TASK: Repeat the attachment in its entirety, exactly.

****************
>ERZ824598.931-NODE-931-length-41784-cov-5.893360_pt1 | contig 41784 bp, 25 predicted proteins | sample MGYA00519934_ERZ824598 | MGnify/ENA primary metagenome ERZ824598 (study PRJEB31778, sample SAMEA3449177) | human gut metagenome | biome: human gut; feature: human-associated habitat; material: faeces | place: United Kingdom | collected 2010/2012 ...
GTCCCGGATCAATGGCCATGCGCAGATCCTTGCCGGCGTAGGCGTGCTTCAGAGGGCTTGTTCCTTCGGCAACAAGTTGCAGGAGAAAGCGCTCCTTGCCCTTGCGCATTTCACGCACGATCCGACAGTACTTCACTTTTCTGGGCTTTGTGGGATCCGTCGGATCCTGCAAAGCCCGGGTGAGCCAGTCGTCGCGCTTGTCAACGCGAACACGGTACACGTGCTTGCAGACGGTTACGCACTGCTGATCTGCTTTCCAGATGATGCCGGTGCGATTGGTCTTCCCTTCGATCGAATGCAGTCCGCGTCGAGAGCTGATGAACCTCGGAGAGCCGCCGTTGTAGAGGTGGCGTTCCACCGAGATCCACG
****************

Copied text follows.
>ERZ824598.931-NODE-931-length-41784-cov-5.893360_pt1 | contig 41784 bp, 25 predicted proteins | sample MGYA00519934_ERZ824598 | MGnify/ENA primary metagenome ERZ824598 (study PRJEB31778, sample SAMEA3449177) | human gut metagenome | biome: human gut; feature: human-associated habitat; material: faeces | place: United Kingdom | collected 2010/2012 ...
GTCCCGGATCAATGGCCATGCGCAGATCCTTGCCGGCGTAGGCGTGCTTCAGAGGGCTTGTTCCTTCGGCAACAAGTTGCAGGAGAAAGCGCTCCTTGCCCTTGCGCATTTCACGCACGATCCGACAGTACTTCACTTTTCTGGGCTTTGTGGGATCCGTCGGATCCTGCAAAGCCCGGGTGAGCCAGTCGTCGCGCTTGTCAACGCGAACACGGTACACGTGCTTGCAGACGGTTACGCACTGCTGATCTGCTTTCCAGATGATGCCGGTGCGATTGGTCTTCCCTTCGATCGAATGCAGTCCGCGTCGAGAGCTGATGAACCTCGGAGAGCCGCCGTTGTAGAGGTGGCGTTCCACCGAGATCCACG